If you're wondering what Interserve does, here's a handy reminder.

    The outsourcing firm is one of the UK's largest public services providers. The firm started in dredging and construction, and from there has diversified into a wide range of services, such as healthcare and catering, for clients in government and industry.

    It sells services, including probation, cleaning and healthcare, and is involved in construction projects.

  11. Interserve's stock market decline

    chart price

    Shares are being suspended. The chart shows the steady decline over the past five years.

  12. Interserve - deal to be done tonight

    Interserve says that the administration and sale is expected to be completed this evening, "ensuring that the business will continue to operate as normal for customers and suppliers".

    The firm says the move "will provide the group with a strong financial position, allowing it to grow and develop the business, to deliver on its long-term strategy and protect the group's employees (including the beneficiaries of the Group's pension schemes)."

  13. Business as usual

    prison service

    The outsourcing giant says in the "absence of any viable alternative", it is likely to implement its alternative plan and make an application for administration.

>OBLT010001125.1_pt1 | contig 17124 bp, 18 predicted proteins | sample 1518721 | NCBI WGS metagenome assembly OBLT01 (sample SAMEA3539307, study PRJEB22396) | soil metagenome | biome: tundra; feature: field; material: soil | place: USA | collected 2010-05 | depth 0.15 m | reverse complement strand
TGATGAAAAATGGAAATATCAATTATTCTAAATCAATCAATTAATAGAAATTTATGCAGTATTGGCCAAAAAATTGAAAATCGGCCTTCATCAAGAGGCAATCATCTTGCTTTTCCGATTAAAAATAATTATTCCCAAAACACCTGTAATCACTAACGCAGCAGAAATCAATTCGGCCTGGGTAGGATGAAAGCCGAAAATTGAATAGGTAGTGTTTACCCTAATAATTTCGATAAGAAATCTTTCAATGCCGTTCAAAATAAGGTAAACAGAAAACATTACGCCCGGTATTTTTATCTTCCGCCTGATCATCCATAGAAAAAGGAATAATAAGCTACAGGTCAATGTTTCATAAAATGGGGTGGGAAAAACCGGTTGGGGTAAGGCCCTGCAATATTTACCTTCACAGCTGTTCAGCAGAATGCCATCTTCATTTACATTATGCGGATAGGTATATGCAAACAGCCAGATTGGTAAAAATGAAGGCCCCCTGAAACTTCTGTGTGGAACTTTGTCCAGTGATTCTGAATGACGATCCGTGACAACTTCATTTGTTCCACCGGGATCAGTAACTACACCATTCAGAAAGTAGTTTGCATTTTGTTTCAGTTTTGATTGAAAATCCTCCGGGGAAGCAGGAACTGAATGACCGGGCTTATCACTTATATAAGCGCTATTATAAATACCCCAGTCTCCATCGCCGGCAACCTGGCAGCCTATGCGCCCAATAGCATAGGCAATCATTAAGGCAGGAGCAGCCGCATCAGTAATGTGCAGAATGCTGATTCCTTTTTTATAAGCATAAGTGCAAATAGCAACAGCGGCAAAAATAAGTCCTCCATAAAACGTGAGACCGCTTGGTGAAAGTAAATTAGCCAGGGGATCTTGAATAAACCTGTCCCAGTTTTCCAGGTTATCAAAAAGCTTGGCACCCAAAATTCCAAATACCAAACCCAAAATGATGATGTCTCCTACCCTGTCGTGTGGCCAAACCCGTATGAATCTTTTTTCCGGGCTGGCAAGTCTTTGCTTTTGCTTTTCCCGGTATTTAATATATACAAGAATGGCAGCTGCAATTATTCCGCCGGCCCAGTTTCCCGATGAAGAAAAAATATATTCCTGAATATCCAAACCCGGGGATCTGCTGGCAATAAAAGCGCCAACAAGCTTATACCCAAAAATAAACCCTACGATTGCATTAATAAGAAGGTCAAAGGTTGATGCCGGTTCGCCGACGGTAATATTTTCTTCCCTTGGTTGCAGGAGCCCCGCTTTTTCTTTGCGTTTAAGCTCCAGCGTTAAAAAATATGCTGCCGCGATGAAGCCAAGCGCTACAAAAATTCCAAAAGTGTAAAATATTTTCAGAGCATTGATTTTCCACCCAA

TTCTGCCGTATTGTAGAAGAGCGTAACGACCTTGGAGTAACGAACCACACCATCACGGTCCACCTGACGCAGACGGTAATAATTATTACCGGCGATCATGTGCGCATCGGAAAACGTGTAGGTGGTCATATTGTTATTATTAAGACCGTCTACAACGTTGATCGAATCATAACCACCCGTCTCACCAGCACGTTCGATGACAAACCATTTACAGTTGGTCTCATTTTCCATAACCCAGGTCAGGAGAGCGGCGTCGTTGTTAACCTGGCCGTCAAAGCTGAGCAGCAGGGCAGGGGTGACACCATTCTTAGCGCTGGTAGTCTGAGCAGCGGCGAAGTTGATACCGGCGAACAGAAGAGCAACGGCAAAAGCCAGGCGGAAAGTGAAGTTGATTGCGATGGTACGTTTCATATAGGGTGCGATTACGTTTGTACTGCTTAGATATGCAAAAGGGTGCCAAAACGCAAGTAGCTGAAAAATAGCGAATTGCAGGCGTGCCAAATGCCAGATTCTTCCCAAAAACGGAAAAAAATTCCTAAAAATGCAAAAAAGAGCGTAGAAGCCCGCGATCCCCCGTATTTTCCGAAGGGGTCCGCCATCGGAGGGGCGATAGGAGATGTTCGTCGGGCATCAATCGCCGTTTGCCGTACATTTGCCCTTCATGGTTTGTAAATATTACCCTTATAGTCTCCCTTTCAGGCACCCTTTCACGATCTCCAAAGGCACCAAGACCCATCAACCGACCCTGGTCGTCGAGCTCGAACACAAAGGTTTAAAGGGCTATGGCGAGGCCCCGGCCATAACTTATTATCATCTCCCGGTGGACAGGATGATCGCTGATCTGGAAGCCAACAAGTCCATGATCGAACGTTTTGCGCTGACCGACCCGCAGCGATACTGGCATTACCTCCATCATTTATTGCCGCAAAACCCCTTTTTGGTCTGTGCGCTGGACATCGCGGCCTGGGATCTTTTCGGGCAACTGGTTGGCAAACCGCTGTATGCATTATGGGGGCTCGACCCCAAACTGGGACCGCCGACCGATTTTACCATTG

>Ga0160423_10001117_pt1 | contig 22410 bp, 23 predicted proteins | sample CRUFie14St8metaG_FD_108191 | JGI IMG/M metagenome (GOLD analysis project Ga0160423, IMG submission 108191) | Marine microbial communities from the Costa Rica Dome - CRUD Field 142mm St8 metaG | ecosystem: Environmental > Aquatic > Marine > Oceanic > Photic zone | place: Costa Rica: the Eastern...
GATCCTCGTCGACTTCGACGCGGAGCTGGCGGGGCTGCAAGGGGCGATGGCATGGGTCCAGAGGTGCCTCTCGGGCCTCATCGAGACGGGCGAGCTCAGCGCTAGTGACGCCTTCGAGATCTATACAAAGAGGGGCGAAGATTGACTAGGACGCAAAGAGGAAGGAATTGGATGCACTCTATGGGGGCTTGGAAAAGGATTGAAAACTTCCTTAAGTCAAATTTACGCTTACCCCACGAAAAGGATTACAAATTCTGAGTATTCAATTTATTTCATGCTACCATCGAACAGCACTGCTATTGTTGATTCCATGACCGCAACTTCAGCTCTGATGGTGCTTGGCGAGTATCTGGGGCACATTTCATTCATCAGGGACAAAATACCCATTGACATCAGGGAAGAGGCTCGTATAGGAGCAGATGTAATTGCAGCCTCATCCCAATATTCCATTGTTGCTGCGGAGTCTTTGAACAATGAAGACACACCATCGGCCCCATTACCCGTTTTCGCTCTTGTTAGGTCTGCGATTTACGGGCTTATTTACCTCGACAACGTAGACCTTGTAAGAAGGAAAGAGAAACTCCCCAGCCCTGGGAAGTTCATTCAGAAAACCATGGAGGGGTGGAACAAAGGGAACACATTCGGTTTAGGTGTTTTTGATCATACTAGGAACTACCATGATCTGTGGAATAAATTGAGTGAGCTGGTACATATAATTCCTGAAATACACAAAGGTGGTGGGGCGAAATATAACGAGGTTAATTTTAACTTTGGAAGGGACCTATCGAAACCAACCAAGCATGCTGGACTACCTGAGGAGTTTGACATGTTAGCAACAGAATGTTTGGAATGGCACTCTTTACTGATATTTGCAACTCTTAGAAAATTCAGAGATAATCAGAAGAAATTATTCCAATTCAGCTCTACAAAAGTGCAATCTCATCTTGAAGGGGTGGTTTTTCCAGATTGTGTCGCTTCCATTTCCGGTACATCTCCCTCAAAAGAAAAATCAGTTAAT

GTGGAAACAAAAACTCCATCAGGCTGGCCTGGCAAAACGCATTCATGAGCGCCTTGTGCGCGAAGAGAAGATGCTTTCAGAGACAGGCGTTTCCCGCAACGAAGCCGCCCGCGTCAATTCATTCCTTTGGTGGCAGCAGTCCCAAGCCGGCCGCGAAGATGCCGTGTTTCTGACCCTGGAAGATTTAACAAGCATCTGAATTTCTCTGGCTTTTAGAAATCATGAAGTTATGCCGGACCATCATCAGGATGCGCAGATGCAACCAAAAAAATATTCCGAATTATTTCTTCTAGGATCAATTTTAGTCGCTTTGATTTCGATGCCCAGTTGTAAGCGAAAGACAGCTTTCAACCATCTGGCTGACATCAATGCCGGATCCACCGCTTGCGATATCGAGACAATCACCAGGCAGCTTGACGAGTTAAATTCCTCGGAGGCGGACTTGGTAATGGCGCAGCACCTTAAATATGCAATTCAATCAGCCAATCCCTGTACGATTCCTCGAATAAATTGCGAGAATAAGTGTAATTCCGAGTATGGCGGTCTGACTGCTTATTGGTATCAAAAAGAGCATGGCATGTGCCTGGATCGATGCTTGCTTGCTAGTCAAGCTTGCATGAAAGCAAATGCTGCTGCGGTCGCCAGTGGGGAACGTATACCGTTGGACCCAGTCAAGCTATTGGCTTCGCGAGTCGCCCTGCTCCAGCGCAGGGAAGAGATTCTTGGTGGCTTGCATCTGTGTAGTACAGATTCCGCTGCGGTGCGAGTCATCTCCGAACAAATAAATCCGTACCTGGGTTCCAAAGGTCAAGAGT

Accountants EY are expected to be appointed as administrators. They will then sell the company for a nominal amount to the current lenders (a mixture of banks and bond holders) who will own 100% of the new company.

    The company says is does not expect any changes to underlying contracts or any immediate job losses, in the event of administrators taking over.

    "If the order is granted, the immediate sale of the company's business and assets (i.e. the entire Group) to a newly-incorporated company, to be owned by the existing lenders," it said.

  14. BreakingInterserve faces administration

    Interserve's rescue plan has been voted down by shareholders with 60% of shareholders voting against the motion.

  15. Best week since January

    The pound is on track for its best week since January after the votes in parliament this week, which culminated on Thursday with the decision by MPs to ask the EU to delay the date for the UK's departure.

    Sterling has risen around 1.7% against the dollar this week but is below Wednesday's nine-month high of $1.3380.

    For Friday trading, it is holding steady at $1.3255.